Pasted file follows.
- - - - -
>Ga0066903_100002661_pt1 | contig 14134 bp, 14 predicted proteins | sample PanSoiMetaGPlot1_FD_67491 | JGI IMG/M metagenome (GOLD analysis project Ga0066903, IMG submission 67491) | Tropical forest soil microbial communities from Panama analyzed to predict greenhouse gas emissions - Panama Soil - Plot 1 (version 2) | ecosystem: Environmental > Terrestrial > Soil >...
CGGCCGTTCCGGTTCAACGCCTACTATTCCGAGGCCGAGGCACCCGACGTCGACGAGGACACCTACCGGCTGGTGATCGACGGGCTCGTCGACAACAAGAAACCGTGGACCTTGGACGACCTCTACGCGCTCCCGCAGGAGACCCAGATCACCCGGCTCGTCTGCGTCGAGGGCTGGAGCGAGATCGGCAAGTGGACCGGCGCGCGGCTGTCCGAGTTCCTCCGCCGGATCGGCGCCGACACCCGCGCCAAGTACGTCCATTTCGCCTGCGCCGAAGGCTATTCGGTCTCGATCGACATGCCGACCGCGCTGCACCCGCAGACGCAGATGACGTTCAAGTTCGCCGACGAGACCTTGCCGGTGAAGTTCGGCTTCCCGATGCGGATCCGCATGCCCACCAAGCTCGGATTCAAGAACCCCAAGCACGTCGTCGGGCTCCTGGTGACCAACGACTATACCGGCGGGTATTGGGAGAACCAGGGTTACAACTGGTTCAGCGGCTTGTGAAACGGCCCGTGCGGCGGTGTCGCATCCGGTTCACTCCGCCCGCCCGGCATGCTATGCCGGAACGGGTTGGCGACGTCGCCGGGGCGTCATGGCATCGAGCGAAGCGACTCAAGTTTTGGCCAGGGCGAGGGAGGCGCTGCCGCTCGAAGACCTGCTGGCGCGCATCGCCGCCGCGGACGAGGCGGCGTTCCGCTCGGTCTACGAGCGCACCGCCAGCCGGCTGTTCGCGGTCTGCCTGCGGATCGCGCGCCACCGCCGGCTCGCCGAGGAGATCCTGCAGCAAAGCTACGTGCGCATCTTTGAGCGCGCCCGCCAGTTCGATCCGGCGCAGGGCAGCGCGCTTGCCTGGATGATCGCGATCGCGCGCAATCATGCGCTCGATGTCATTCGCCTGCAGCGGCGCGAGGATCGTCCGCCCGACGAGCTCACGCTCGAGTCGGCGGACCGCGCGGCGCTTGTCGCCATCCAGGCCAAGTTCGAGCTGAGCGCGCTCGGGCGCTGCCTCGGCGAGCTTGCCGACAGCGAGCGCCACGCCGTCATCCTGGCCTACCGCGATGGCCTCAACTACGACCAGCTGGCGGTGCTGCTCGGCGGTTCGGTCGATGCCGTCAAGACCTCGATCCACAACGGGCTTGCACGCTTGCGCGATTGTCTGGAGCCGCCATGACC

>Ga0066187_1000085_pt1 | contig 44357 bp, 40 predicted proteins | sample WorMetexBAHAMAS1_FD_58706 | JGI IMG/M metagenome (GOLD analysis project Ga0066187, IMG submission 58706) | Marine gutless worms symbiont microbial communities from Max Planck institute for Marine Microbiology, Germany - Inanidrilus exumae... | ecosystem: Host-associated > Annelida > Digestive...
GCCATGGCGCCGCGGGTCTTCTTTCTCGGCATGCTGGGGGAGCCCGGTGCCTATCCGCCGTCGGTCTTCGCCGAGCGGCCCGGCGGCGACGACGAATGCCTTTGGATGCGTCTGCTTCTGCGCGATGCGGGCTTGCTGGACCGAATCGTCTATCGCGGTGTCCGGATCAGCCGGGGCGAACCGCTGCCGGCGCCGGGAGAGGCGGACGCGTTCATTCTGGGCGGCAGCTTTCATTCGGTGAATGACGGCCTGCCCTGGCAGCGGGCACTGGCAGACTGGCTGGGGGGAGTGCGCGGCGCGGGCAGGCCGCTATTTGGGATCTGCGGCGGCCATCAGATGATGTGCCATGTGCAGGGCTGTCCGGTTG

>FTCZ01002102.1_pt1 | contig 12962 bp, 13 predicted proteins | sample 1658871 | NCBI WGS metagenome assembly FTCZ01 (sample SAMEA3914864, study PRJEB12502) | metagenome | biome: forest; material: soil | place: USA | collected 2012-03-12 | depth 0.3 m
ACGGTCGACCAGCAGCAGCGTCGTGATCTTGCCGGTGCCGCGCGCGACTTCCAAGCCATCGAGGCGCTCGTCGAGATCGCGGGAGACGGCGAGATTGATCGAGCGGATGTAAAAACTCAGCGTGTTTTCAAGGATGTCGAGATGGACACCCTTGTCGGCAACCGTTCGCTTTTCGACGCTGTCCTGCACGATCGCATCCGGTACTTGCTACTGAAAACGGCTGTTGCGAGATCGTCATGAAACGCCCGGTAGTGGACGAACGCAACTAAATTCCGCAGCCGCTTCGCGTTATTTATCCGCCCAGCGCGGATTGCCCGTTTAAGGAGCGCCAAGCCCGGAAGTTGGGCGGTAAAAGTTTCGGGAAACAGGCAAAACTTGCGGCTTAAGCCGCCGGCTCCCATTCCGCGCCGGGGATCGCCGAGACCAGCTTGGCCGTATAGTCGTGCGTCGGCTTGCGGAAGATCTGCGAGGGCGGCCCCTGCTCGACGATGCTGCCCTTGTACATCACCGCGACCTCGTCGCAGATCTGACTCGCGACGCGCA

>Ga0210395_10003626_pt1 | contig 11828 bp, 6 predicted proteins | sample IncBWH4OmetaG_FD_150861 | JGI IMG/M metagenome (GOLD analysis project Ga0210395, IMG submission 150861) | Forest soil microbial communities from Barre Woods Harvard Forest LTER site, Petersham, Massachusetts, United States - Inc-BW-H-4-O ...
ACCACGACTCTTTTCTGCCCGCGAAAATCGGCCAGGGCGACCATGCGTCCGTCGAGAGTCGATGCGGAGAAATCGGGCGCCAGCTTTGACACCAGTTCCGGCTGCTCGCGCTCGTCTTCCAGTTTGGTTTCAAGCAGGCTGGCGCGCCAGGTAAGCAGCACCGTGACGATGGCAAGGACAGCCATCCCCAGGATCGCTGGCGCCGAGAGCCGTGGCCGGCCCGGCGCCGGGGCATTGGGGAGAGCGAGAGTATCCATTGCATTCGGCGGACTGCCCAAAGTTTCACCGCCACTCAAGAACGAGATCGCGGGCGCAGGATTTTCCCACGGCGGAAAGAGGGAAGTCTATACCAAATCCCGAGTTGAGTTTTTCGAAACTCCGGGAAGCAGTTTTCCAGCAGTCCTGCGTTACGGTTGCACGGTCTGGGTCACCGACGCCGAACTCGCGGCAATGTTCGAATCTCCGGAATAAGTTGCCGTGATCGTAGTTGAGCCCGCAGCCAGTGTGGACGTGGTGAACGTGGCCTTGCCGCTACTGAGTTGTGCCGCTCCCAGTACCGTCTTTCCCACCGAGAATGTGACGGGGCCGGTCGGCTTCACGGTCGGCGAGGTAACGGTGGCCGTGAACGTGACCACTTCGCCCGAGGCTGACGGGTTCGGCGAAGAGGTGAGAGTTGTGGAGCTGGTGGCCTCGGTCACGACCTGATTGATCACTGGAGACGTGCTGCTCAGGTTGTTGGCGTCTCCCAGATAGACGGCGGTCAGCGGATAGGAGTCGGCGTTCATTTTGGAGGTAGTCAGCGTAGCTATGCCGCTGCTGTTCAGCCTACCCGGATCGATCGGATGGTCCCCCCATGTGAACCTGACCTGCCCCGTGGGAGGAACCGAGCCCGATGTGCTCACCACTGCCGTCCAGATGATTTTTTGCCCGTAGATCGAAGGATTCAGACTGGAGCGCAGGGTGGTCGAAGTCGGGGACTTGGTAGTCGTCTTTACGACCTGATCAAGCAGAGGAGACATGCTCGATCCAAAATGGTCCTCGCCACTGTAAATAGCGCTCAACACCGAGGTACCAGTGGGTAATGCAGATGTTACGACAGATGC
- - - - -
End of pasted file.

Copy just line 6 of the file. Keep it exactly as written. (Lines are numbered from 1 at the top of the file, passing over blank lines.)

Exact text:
ACGGTCGACCAGCAGCAGCGTCGTGATCTTGCCGGTGCCGCGCGCGACTTCCAAGCCATCGAGGCGCTCGTCGAGATCGCGGGAGACGGCGAGATTGATCGAGCGGATGTAAAAACTCAGCGTGTTTTCAAGGATGTCGAGATGGACACCCTTGTCGGCAACCGTTCGCTTTTCGACGCTGTCCTGCACGATCGCATCCGGTACTTGCTACTGAAAACGGCTGTTGCGAGATCGTCATGAAACGCCCGGTAGTGGACGAACGCAACTAAATTCCGCAGCCGCTTCGCGTTATTTATCCGCCCAGCGCGGATTGCCCGTTTAAGGAGCGCCAAGCCCGGAAGTTGGGCGGTAAAAGTTTCGGGAAACAGGCAAAACTTGCGGCTTAAGCCGCCGGCTCCCATTCCGCGCCGGGGATCGCCGAGACCAGCTTGGCCGTATAGTCGTGCGTCGGCTTGCGGAAGATCTGCGAGGGCGGCCCCTGCTCGACGATGCTGCCCTTGTACATCACCGCGACCTCGTCGCAGATCTGACTCGCGACGCGCA